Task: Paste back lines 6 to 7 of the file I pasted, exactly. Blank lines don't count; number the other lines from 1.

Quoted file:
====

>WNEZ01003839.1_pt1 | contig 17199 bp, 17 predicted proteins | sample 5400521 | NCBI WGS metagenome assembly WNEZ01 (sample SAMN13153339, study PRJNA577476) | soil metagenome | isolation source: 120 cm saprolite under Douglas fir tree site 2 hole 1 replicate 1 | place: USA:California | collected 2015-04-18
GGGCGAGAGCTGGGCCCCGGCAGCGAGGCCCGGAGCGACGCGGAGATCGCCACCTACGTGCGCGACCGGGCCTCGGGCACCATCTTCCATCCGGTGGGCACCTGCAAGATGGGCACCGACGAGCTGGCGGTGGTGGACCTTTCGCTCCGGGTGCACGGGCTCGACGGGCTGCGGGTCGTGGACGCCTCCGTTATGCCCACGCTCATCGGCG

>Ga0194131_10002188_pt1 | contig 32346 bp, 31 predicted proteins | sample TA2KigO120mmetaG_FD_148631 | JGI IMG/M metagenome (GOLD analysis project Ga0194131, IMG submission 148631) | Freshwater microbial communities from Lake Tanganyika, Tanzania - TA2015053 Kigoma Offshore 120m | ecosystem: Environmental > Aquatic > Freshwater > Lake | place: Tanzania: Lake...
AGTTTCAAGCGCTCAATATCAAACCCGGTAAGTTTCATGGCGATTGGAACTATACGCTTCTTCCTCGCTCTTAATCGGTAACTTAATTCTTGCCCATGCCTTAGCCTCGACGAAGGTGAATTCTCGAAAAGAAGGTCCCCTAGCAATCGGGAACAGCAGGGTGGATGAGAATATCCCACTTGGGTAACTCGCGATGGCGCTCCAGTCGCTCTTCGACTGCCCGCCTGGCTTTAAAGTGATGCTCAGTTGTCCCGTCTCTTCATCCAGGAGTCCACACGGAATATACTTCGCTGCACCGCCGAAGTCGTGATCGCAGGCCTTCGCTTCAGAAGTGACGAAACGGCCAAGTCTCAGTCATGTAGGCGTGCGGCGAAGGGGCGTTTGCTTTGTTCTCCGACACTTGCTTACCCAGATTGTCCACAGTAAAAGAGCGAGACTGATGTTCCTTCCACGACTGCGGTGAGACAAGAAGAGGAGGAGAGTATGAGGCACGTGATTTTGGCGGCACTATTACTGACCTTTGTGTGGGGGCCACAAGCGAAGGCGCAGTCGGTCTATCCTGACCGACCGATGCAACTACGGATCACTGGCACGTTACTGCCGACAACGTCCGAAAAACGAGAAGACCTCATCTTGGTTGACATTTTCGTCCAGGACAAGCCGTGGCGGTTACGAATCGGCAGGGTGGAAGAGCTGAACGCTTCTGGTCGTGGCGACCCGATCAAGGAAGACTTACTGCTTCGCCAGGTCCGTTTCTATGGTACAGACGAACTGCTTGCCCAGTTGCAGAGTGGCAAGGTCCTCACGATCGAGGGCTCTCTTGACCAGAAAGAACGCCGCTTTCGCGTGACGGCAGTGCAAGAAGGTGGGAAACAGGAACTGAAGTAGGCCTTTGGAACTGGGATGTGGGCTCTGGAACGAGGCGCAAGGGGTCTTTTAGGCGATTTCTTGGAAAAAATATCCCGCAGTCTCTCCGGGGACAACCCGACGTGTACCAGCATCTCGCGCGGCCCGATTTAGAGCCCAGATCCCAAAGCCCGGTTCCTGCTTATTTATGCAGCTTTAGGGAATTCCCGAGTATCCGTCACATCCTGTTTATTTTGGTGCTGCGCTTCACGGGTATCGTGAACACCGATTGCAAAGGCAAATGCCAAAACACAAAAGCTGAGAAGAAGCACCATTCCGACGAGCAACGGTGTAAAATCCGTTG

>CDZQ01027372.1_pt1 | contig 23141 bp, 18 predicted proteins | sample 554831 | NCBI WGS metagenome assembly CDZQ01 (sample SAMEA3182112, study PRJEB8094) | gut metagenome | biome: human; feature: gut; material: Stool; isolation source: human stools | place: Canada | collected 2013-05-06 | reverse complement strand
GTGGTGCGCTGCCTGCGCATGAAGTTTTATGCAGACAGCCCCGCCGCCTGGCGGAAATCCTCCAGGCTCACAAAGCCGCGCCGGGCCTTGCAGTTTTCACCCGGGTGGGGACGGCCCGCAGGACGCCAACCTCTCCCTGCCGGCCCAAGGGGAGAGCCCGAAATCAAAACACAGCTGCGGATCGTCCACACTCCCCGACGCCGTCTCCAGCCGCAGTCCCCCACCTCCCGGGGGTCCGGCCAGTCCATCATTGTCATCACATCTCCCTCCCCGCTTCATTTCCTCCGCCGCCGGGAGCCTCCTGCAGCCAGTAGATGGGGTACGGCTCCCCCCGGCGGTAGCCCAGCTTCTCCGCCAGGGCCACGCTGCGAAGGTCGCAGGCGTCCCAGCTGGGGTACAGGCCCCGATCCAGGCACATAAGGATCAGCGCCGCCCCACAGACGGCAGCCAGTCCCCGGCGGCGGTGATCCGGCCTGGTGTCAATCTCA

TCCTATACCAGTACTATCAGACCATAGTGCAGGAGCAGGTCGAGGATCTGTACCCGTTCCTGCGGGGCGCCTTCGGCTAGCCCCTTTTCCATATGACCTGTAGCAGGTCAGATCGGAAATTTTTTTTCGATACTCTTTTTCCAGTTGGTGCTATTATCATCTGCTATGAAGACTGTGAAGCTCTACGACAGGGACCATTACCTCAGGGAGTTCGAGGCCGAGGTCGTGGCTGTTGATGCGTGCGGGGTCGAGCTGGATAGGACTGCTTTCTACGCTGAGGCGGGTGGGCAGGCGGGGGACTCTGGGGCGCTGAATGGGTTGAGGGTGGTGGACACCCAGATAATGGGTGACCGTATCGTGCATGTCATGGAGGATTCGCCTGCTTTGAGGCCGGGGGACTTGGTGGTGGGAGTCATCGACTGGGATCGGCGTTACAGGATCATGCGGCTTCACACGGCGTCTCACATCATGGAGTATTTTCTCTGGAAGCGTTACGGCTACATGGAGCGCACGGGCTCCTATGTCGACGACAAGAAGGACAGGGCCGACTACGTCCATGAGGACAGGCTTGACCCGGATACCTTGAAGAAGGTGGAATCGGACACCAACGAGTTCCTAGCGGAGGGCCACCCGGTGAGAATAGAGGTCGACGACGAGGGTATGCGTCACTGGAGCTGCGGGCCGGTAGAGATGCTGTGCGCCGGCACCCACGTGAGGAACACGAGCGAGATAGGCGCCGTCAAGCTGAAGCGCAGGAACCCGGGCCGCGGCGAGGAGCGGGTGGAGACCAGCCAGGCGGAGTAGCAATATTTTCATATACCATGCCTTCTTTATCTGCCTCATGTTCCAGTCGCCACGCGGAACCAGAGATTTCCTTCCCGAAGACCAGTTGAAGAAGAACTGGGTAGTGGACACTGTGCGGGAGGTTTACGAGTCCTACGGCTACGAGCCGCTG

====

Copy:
GTGGTGCGCTGCCTGCGCATGAAGTTTTATGCAGACAGCCCCGCCGCCTGGCGGAAATCCTCCAGGCTCACAAAGCCGCGCCGGGCCTTGCAGTTTTCACCCGGGTGGGGACGGCCCGCAGGACGCCAACCTCTCCCTGCCGGCCCAAGGGGAGAGCCCGAAATCAAAACACAGCTGCGGATCGTCCACACTCCCCGACGCCGTCTCCAGCCGCAGTCCCCCACCTCCCGGGGGTCCGGCCAGTCCATCATTGTCATCACATCTCCCTCCCCGCTTCATTTCCTCCGCCGCCGGGAGCCTCCTGCAGCCAGTAGATGGGGTACGGCTCCCCCCGGCGGTAGCCCAGCTTCTCCGCCAGGGCCACGCTGCGAAGGTCGCAGGCGTCCCAGCTGGGGTACAGGCCCCGATCCAGGCACATAAGGATCAGCGCCGCCCCACAGACGGCAGCCAGTCCCCGGCGGCGGTGATCCGGCCTGGTGTCAATCTCA

TCCTATACCAGTACTATCAGACCATAGTGCAGGAGCAGGTCGAGGATCTGTACCCGTTCCTGCGGGGCGCCTTCGGCTAGCCCCTTTTCCATATGACCTGTAGCAGGTCAGATCGGAAATTTTTTTTCGATACTCTTTTTCCAGTTGGTGCTATTATCATCTGCTATGAAGACTGTGAAGCTCTACGACAGGGACCATTACCTCAGGGAGTTCGAGGCCGAGGTCGTGGCTGTTGATGCGTGCGGGGTCGAGCTGGATAGGACTGCTTTCTACGCTGAGGCGGGTGGGCAGGCGGGGGACTCTGGGGCGCTGAATGGGTTGAGGGTGGTGGACACCCAGATAATGGGTGACCGTATCGTGCATGTCATGGAGGATTCGCCTGCTTTGAGGCCGGGGGACTTGGTGGTGGGAGTCATCGACTGGGATCGGCGTTACAGGATCATGCGGCTTCACACGGCGTCTCACATCATGGAGTATTTTCTCTGGAAGCGTTACGGCTACATGGAGCGCACGGGCTCCTATGTCGACGACAAGAAGGACAGGGCCGACTACGTCCATGAGGACAGGCTTGACCCGGATACCTTGAAGAAGGTGGAATCGGACACCAACGAGTTCCTAGCGGAGGGCCACCCGGTGAGAATAGAGGTCGACGACGAGGGTATGCGTCACTGGAGCTGCGGGCCGGTAGAGATGCTGTGCGCCGGCACCCACGTGAGGAACACGAGCGAGATAGGCGCCGTCAAGCTGAAGCGCAGGAACCCGGGCCGCGGCGAGGAGCGGGTGGAGACCAGCCAGGCGGAGTAGCAATATTTTCATATACCATGCCTTCTTTATCTGCCTCATGTTCCAGTCGCCACGCGGAACCAGAGATTTCCTTCCCGAAGACCAGTTGAAGAAGAACTGGGTAGTGGACACTGTGCGGGAGGTTTACGAGTCCTACGGCTACGAGCCGCTG